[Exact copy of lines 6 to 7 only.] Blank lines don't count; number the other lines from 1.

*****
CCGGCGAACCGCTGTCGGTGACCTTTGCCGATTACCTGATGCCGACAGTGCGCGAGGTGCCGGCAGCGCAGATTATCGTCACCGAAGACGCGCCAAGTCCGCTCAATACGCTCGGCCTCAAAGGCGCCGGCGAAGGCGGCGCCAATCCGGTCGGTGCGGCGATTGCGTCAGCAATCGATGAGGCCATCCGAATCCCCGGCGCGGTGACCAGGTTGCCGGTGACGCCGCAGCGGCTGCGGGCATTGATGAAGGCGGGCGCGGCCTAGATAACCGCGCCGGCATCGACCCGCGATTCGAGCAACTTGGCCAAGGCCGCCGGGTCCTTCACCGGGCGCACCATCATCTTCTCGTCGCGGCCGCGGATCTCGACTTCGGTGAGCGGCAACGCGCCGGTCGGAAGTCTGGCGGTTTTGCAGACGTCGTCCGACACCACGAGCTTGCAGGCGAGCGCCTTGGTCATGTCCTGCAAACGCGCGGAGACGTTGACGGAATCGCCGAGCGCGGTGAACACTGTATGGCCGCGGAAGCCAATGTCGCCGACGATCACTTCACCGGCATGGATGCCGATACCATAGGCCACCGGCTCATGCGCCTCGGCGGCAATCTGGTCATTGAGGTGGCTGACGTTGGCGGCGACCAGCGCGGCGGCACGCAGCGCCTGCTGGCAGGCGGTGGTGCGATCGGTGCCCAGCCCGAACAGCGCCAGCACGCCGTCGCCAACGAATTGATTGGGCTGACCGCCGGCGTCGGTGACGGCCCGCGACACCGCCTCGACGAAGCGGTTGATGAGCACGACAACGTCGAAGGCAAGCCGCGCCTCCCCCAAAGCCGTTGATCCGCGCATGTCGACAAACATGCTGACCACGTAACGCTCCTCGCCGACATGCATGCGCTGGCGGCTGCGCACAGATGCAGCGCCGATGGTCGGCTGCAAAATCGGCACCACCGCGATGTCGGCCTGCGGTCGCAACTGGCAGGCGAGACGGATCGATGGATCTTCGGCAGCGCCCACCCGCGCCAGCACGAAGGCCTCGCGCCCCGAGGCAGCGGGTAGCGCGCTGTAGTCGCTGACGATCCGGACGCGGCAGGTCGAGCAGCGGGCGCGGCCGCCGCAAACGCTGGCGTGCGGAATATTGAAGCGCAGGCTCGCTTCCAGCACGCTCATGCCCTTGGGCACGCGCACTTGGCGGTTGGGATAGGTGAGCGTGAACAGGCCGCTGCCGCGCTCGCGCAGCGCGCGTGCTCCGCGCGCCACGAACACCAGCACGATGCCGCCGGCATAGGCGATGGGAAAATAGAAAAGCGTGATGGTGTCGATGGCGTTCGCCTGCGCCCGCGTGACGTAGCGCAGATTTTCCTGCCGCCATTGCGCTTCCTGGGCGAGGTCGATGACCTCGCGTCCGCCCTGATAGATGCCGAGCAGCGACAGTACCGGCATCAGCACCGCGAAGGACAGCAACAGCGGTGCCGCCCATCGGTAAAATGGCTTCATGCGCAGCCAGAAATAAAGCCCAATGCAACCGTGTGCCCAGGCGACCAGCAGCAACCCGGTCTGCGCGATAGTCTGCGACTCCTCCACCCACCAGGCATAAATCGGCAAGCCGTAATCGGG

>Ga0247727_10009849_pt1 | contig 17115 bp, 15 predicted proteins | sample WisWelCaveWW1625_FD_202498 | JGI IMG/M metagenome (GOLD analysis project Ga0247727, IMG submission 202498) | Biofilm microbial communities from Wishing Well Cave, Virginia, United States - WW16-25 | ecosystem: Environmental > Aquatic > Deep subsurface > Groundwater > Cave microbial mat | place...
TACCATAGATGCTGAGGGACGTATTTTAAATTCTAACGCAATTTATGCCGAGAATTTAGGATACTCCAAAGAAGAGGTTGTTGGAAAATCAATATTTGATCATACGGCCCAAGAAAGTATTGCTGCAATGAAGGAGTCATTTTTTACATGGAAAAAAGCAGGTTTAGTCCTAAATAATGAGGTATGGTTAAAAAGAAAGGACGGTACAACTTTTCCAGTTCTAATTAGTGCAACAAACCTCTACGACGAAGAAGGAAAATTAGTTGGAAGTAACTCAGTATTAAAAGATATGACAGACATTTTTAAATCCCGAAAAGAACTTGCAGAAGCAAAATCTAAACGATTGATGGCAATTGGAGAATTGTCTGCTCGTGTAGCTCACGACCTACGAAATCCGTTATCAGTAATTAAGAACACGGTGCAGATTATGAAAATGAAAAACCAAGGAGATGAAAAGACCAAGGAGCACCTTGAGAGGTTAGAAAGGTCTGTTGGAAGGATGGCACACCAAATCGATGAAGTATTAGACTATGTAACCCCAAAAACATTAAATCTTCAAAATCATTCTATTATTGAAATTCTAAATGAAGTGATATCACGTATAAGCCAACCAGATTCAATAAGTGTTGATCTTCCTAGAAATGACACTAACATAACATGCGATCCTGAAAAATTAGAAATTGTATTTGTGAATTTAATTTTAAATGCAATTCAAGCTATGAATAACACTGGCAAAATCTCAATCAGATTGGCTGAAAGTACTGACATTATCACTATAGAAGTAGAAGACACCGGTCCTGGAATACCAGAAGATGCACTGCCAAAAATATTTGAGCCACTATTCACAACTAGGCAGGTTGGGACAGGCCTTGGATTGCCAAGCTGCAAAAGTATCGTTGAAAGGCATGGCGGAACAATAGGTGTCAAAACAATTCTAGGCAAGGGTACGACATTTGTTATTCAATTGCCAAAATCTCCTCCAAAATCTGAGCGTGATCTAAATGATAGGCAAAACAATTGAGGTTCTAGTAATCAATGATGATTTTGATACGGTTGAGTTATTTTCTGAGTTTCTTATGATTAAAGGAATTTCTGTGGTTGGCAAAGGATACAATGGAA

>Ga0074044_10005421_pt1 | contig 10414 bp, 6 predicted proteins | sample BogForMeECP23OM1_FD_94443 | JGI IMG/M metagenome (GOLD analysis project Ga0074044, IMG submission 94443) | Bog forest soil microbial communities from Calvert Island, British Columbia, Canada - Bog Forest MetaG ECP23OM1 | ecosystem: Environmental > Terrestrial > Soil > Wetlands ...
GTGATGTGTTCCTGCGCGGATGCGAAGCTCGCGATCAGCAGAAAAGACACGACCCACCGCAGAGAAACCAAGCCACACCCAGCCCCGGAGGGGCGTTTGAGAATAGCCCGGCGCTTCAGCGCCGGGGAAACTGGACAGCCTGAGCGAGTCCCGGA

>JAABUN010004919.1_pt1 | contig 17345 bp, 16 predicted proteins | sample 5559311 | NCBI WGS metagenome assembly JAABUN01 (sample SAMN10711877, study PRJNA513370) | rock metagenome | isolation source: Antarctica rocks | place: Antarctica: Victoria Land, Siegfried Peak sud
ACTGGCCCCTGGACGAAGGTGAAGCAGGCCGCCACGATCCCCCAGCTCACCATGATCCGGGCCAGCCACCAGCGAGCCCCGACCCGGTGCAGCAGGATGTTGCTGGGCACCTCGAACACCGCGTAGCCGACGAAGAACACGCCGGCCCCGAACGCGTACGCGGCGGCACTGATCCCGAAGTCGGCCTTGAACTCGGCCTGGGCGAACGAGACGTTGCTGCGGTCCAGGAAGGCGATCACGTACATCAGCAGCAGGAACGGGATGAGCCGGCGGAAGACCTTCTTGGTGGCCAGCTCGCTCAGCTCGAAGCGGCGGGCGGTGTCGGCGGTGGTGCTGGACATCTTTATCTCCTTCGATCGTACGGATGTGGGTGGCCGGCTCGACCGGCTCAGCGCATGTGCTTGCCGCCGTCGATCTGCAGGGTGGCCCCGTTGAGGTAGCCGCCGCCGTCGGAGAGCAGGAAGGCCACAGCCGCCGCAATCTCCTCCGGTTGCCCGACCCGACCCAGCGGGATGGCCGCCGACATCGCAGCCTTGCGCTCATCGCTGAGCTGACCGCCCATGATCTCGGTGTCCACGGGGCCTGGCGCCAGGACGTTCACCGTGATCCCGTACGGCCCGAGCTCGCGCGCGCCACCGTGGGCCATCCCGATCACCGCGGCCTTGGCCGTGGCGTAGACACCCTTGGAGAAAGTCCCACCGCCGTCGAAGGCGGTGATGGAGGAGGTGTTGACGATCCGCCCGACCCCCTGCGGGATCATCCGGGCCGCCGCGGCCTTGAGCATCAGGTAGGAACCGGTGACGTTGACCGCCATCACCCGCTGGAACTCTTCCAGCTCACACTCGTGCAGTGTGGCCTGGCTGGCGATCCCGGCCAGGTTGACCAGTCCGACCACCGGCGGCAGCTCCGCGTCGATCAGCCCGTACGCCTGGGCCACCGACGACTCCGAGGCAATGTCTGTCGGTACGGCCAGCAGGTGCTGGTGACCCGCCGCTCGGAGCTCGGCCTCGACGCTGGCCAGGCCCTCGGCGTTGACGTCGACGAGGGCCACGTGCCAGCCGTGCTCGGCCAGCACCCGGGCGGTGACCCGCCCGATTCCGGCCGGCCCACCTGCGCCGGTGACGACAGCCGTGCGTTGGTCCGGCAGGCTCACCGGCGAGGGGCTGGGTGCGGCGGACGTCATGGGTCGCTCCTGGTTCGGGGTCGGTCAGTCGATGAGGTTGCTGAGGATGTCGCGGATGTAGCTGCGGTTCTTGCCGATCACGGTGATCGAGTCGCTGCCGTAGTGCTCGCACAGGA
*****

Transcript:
>JAABUN010004919.1_pt1 | contig 17345 bp, 16 predicted proteins | sample 5559311 | NCBI WGS metagenome assembly JAABUN01 (sample SAMN10711877, study PRJNA513370) | rock metagenome | isolation source: Antarctica rocks | place: Antarctica: Victoria Land, Siegfried Peak sud
ACTGGCCCCTGGACGAAGGTGAAGCAGGCCGCCACGATCCCCCAGCTCACCATGATCCGGGCCAGCCACCAGCGAGCCCCGACCCGGTGCAGCAGGATGTTGCTGGGCACCTCGAACACCGCGTAGCCGACGAAGAACACGCCGGCCCCGAACGCGTACGCGGCGGCACTGATCCCGAAGTCGGCCTTGAACTCGGCCTGGGCGAACGAGACGTTGCTGCGGTCCAGGAAGGCGATCACGTACATCAGCAGCAGGAACGGGATGAGCCGGCGGAAGACCTTCTTGGTGGCCAGCTCGCTCAGCTCGAAGCGGCGGGCGGTGTCGGCGGTGGTGCTGGACATCTTTATCTCCTTCGATCGTACGGATGTGGGTGGCCGGCTCGACCGGCTCAGCGCATGTGCTTGCCGCCGTCGATCTGCAGGGTGGCCCCGTTGAGGTAGCCGCCGCCGTCGGAGAGCAGGAAGGCCACAGCCGCCGCAATCTCCTCCGGTTGCCCGACCCGACCCAGCGGGATGGCCGCCGACATCGCAGCCTTGCGCTCATCGCTGAGCTGACCGCCCATGATCTCGGTGTCCACGGGGCCTGGCGCCAGGACGTTCACCGTGATCCCGTACGGCCCGAGCTCGCGCGCGCCACCGTGGGCCATCCCGATCACCGCGGCCTTGGCCGTGGCGTAGACACCCTTGGAGAAAGTCCCACCGCCGTCGAAGGCGGTGATGGAGGAGGTGTTGACGATCCGCCCGACCCCCTGCGGGATCATCCGGGCCGCCGCGGCCTTGAGCATCAGGTAGGAACCGGTGACGTTGACCGCCATCACCCGCTGGAACTCTTCCAGCTCACACTCGTGCAGTGTGGCCTGGCTGGCGATCCCGGCCAGGTTGACCAGTCCGACCACCGGCGGCAGCTCCGCGTCGATCAGCCCGTACGCCTGGGCCACCGACGACTCCGAGGCAATGTCTGTCGGTACGGCCAGCAGGTGCTGGTGACCCGCCGCTCGGAGCTCGGCCTCGACGCTGGCCAGGCCCTCGGCGTTGACGTCGACGAGGGCCACGTGCCAGCCGTGCTCGGCCAGCACCCGGGCGGTGACCCGCCCGATTCCGGCCGGCCCACCTGCGCCGGTGACGACAGCCGTGCGTTGGTCCGGCAGGCTCACCGGCGAGGGGCTGGGTGCGGCGGACGTCATGGGTCGCTCCTGGTTCGGGGTCGGTCAGTCGATGAGGTTGCTGAGGATGTCGCGGATGTAGCTGCGGTTCTTGCCGATCACGGTGATCGAGTCGCTGCCGTAGTGCTCGCACAGGA